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Jubilee Statements

Monitoring the impacts of government and corporate behaviour in communities overseas.

Peak church body in PNG calls LNG project into question

Release Date: 23-Jun-2010

The Catholic Bishops Conference of PNG and Solomon Islands pointed to the historical failure of PNG mining ventures to bring the promised development and prosperity to the people, in a recent statement addressing the multi-billion dollar liquefied natural gas project, PNG LNG, soon to be in full swing thanks to US oil giant ExxonMobil, Australian based operators Oil Search and Santos and others, with help of a list of financiers including the Australian Government.  

The project will be the biggest resource venture ever undertaken in the Pacific, but the Catholic Bishops are not convinced it will deliver the benefits being promised: “Most ordinary people haven’t benefitted at all from the mineral wealth of our nation."

“Wealth hasn’t trickled down throughout society and so urban settlements are growing and rural areas are becoming poorer,” the bishops stated in their recent message. “Thus, for many people, the most obvious outcome of the so-called development has been more negative than positive, for example, widespread corruption, poverty and violence.

The statement is timely, in light of the recent release of PNG LNG’s first official progress report, which continues to downplay risks and project generous benefits to all PNG.

In their statement the Bishops cite the decade long conflict in Bougainville, the environmental damage of Ok Tedi, ravaged forests, social turmoil, polluted waters, damaged fisheries, and more, as precedent for their doubt over the PNG LNG project.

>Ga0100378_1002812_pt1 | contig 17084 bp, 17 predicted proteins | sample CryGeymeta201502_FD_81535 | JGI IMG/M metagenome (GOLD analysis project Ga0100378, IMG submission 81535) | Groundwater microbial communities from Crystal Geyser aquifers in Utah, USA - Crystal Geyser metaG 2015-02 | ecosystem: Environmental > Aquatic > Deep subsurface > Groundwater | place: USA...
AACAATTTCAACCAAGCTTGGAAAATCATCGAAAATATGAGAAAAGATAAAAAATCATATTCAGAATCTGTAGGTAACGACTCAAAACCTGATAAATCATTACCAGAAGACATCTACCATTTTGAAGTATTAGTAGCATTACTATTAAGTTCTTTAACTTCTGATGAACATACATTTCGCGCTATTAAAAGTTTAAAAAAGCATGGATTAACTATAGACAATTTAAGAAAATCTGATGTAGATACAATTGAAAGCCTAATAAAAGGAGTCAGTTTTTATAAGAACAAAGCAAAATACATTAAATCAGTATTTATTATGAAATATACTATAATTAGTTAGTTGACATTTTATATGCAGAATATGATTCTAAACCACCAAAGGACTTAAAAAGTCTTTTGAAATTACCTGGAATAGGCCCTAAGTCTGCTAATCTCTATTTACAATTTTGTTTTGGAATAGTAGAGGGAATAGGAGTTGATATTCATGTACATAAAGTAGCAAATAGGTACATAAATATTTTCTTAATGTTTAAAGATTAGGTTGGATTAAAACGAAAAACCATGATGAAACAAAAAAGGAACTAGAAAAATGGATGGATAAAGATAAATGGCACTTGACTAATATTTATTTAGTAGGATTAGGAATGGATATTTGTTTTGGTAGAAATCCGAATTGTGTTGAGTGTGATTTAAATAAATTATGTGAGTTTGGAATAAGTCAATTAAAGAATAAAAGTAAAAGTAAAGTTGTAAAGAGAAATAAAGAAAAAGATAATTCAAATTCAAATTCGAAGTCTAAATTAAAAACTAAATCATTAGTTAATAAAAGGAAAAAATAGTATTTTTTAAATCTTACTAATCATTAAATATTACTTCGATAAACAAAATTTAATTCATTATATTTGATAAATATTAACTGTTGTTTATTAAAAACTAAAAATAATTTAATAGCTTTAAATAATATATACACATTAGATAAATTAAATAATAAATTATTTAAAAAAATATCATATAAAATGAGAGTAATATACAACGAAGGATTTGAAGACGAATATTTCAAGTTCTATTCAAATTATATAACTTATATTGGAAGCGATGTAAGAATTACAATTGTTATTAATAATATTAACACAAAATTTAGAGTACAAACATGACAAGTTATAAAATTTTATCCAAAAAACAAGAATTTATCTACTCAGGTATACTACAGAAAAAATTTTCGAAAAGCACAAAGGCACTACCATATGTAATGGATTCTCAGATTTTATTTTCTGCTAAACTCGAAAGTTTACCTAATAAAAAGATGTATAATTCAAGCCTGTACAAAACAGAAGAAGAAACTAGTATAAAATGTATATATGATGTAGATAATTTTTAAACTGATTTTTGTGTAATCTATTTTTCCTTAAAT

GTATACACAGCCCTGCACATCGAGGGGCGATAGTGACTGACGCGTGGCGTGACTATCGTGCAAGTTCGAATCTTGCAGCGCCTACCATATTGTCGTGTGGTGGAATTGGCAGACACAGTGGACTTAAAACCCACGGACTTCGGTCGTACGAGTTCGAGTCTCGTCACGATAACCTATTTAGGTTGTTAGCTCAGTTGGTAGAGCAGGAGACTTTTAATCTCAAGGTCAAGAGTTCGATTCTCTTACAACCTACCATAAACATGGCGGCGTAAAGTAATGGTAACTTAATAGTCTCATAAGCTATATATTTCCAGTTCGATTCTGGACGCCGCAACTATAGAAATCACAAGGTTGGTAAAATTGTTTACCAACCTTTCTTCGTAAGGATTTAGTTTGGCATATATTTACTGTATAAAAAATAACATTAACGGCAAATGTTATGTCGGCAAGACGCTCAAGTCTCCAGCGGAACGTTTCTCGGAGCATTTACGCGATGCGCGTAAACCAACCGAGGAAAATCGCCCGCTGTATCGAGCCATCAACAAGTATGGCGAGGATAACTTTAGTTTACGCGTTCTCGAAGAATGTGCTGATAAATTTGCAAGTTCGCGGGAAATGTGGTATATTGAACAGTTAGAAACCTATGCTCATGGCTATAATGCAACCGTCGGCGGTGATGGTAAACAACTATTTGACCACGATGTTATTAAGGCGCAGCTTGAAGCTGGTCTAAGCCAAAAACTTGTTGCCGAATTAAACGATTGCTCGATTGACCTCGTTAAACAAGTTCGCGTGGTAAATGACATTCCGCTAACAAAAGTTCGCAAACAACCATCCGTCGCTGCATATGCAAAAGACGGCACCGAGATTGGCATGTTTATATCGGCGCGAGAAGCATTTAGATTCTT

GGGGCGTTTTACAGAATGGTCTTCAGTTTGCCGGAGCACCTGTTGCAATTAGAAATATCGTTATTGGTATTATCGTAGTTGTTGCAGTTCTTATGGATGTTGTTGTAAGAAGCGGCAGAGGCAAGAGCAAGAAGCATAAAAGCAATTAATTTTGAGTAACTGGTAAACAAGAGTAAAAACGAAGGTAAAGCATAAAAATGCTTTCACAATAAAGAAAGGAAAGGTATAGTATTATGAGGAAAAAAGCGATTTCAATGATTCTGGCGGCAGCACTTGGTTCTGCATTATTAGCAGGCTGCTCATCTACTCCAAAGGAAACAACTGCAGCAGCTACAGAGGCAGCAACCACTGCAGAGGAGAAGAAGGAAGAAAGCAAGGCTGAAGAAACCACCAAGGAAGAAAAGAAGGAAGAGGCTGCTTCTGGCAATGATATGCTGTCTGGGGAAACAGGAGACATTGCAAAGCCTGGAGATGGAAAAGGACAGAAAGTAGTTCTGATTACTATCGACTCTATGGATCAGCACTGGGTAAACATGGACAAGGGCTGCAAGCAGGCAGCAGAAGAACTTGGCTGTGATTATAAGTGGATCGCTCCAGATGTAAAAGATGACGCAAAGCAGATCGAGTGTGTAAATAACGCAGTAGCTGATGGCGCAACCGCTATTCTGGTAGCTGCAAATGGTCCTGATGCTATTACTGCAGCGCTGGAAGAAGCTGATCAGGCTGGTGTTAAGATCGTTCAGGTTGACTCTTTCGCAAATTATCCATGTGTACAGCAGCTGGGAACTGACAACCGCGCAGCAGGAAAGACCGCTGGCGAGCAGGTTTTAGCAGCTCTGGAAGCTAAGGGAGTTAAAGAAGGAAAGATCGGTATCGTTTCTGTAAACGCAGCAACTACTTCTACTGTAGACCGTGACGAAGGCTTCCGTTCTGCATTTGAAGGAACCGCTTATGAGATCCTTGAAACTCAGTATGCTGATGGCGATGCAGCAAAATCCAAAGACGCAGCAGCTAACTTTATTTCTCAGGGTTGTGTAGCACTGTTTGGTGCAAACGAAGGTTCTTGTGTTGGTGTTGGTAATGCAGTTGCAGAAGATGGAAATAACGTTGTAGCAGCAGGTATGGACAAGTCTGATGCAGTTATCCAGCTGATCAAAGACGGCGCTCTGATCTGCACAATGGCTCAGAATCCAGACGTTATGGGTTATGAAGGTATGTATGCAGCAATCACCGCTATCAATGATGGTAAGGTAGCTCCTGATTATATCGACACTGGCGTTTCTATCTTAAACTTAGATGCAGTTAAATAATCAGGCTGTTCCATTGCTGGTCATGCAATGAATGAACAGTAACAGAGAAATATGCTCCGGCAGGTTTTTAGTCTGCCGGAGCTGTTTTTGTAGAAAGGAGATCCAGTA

“The resource will produce great wealth, more than doubling the Gross Domestic Product (GDP) of the nation. What is less certain is whether or not these riches will be managed wisely by national, provincial and local level governments as well as landowners, thus benefiting all of society.”

The Bishops are also concerned about the general public’s lack of knowledge and information about environment impact of projects. Similar to concerns voiced by Jubilee Australia and other civil society groups, they fear that the impacts on the fragile ecosystems, forests, waterways etc have not been adequately assessed by the project sponsors. “Most likely these [environmental impacts] will be portrayed as minimal by the developer ExxonMobil and co-developers, Oil Search Ltd, a Papua New Guinean company, Santos, Nippon Oil and the PNG Government.”

While project sponsors put heavy reliance on government and landowners to be vigilant with environmental impacts, both have significant economic interests in the project and a poor record of environmental protection in the past.

Consistent with Jubilee Australia’s December 2009 report, the Bishops expressed their most earnest concern about the potential for social conflict.

“We have seen outbreaks of violence over land ownership issues and drunken chaos after large payments of cash were distributed to people unaccustomed to such unexpected wealth. And going forward, some people will benefit greatly while others are left out.” “This is likely to cause the already existing rivalries to flare up, leading to increased violence and criminal activities.

Despite creation of wealth and increase in government GDP, the history of mining and resource extraction in countries with widespread poverty and weak regulation by government should be a adequate warning: that for the majority of people mining can deliver only inflamed social conflict, the spread of disease, disrupted family life and traditional culture, a drain of professionals, permanent loss of livelihood through water contamination and interruption to land use patterns, damage, and worsened poverty. None of which can be compensated for by cash payments.